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My wife has one. Here is an ad hoc review!

Upsides:

1. Yay, it's 2007 finally, and we have more than 2560x1600 in a desktop display!

2. Jokes aside, 3840x2160 is fairly breathtaking. It is quite choice. If you have the means...

3. Only $700. Sure, that's still not as low as a 3840x2160 display would be today had the living room television not converged with the desktop computer monitor, infecting our workspace with the taint of HD. But it's not $4,000, so that's something to celebrate. And, lo, it's cheaper than a name-brand 30" display. It makes me want to shake Dell, HP, and Samsung fiercely until they admit they've been price-fixing 30" because desktop-be-damned.

4. It's sufficiently large to be nearly immersive, which is something I really want for my desktop environment. I want to be able to completely fill my field of view with very high-density pixels. VR goggles need not apply, yet.

5. It's fairly lightweight and thin. Something bothersome about desktop monitors is that, unlike televisions, they are manufactured with serious heft. Nothing about an LCD should require a four-inch cabinet depth, but there it is in every one of my U3011s. For shame, Dell. The Chinese have shown you up. Of course all laptop displays since the early 2000s have done the same.

6. The bezel is fairly trim at about 1.5cm. Trimmer than my U3011s.

7. While it's glossy, it's not offensively glossy like some consumer monitors.

8. 3840x2160 for $700. Why not, right? Right. RIGHT.

Downsides:

1. It's a television. It's got speakers. Yeah, no kidding. And a remote control! Very well, I'll just stow that in a drawer somewhere. But more onerous than these features I'll never use are the "features" that are not features at all, such as a 5 second SEIKI splash screen when you turn on the monitor. No, monitor, don't do that to me. Just wake up and let's get to business. Oh, I forgot, you're a television. That also explains why you just turn off when you lose the signal on the HDMI connector, not to re-awaken when the HDMI warms up again.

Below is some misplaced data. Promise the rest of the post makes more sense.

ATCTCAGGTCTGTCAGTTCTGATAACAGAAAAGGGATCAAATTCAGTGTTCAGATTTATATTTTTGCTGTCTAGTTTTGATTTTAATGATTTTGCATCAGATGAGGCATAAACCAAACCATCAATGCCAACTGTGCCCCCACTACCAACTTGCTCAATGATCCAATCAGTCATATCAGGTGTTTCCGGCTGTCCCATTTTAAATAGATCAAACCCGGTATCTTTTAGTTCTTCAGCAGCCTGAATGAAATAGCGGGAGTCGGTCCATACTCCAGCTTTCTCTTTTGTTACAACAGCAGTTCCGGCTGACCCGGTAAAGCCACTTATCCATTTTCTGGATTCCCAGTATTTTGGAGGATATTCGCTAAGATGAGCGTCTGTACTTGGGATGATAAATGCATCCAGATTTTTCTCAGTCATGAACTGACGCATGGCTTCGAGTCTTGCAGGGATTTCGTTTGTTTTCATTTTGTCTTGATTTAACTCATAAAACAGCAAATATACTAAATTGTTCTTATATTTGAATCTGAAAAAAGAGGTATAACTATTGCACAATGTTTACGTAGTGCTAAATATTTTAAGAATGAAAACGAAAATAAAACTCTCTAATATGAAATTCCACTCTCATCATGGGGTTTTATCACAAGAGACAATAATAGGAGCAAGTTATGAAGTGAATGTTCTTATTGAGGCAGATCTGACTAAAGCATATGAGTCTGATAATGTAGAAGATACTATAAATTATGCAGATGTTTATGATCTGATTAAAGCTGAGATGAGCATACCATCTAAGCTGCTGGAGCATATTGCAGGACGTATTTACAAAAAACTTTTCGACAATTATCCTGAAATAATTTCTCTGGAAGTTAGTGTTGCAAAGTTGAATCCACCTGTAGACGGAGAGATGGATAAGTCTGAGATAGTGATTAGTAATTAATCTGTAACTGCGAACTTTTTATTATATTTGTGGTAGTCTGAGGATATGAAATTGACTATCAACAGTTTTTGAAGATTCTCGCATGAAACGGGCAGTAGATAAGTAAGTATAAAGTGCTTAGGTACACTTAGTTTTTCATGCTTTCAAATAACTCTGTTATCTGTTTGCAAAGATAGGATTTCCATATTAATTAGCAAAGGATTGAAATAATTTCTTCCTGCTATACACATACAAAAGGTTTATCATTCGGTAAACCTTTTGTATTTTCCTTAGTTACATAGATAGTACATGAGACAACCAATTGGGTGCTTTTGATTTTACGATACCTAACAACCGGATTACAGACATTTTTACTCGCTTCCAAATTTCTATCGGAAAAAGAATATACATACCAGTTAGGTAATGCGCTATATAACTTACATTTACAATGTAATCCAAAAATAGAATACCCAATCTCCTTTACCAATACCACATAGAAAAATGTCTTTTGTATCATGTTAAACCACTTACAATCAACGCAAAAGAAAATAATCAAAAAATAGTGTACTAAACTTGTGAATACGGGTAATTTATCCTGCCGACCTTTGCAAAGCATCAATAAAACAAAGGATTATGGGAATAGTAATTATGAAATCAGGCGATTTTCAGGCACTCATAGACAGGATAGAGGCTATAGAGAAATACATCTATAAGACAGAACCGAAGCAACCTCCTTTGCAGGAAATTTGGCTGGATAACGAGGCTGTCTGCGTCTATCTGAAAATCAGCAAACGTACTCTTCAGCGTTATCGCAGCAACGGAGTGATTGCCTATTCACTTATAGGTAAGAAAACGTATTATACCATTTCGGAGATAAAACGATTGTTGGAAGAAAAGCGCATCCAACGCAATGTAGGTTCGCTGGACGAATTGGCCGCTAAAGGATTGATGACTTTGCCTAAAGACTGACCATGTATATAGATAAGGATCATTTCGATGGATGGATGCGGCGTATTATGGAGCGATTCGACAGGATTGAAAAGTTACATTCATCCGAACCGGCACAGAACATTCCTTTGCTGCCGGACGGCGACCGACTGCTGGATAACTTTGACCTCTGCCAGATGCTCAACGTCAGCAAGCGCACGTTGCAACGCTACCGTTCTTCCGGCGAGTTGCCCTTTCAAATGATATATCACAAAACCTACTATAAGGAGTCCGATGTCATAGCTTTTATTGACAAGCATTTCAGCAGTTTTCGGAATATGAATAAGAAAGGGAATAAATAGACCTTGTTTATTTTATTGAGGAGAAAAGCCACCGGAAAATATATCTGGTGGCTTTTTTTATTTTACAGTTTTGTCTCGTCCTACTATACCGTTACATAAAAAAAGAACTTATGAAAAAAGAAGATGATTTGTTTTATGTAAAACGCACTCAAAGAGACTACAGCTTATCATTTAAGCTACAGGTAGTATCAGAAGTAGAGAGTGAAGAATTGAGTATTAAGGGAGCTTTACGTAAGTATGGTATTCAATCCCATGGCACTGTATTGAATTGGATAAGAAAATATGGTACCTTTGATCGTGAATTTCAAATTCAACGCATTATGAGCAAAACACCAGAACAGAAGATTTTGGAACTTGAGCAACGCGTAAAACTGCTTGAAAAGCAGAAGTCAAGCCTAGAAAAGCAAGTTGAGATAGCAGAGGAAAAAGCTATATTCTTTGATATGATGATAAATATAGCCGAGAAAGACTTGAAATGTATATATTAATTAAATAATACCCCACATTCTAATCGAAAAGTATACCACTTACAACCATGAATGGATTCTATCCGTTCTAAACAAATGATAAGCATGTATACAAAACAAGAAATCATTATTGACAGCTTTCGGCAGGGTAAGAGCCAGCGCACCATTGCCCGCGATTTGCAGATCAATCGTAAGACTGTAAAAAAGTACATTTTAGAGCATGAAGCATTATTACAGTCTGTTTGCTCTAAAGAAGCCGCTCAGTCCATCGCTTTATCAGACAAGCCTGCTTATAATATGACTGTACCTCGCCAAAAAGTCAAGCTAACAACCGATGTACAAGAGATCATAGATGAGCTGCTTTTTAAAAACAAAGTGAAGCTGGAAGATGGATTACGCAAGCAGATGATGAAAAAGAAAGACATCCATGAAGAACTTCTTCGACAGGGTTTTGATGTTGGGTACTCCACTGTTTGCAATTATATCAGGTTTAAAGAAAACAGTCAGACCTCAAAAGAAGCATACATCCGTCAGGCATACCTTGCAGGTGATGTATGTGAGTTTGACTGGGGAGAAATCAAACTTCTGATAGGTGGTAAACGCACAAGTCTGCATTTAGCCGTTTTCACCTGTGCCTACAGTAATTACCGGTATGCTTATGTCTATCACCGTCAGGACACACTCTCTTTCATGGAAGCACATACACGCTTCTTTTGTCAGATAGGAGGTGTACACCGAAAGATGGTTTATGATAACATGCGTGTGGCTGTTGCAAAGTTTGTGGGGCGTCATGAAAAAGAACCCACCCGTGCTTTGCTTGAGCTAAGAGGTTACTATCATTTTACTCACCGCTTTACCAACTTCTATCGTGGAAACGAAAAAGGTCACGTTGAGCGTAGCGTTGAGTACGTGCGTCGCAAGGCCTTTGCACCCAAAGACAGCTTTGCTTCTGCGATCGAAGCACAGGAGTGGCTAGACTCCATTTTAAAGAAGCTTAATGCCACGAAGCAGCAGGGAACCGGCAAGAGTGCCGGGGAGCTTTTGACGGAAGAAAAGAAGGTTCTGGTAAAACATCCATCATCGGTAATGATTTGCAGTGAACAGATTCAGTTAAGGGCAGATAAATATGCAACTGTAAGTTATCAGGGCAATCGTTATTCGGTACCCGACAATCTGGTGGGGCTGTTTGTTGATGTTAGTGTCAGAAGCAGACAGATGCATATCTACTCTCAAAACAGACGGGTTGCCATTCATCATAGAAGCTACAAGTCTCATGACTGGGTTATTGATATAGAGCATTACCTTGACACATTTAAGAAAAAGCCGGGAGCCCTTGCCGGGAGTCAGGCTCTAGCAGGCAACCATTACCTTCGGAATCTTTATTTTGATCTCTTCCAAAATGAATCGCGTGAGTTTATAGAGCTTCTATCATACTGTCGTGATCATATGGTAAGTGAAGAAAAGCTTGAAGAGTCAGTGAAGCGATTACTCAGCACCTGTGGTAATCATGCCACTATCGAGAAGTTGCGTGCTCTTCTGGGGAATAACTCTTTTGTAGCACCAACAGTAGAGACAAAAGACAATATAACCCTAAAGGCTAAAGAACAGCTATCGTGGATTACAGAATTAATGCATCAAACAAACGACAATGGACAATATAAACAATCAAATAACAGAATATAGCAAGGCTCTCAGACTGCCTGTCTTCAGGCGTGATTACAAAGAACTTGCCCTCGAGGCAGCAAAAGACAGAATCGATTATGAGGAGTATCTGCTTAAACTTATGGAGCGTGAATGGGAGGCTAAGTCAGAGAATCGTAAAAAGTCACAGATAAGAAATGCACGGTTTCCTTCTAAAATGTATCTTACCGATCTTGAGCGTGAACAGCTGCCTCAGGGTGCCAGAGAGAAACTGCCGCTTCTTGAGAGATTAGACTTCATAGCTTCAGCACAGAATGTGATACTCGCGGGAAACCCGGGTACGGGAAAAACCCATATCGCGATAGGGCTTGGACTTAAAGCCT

2. It's a Seiki. Yes, they deserve huge amounts of credit for kicking the collective ass of the incumbent manufacturers. Thank you Seiki! But also, it means it's not exactly the finest engineering around. The backlighting is uneven and the materials are second-rate. The back is utilitarian. Incumbent manufacturers at least fashion some fairly nice looking plastic bits and bobs on the back side of monitors. But so be it. I'm not buying the monitor as a piece of furniture.

3. The power buttons are very crunchy/clicky hard buttons on the back side. Since you have to click one of those every time you sit down (due to HDMI not awakening the monitor), I worry that eventually the button will break.

4. Most importantly, it's HDMI 1.4 and not HDMI 2.0. This means at the showcase 3840x2160 resolution, you're going to get 30Hz—30 frames per second. This causes a notably sluggish feeling to animation and mouse control. It's serviceable for getting work done and consumption of Facetube content. My wife doesn't play games, so she is tolerating it. If Seiki drops HDMI 2.0 into a next-generation of this monitor, I'm grabbing one.

5. Yeah, it's 39". I'd prefer to see this resolution at something closer to 30", thereby increasing pixel density. Better still, I'd like a 50" display that cranks something closer to 8,000 by 5,000. I can dream, no?

6. Windows 8.1 is NOT (I cannot emphasize this enough) engineered to work with high-density large form-factor desktop displays. Metro apps are a joke on my 30" displays and they're a tragedy on my wife's monitor. Metro Skype at 39" is ... I am at a loss for words ... you have to see it to believe how idiotic it is. Further ranting at [1]. Similarly, it's not touch-enabled.

7. It's glossy. Matte for life!

[1] http://tiamat.tsotech.com/microsoft




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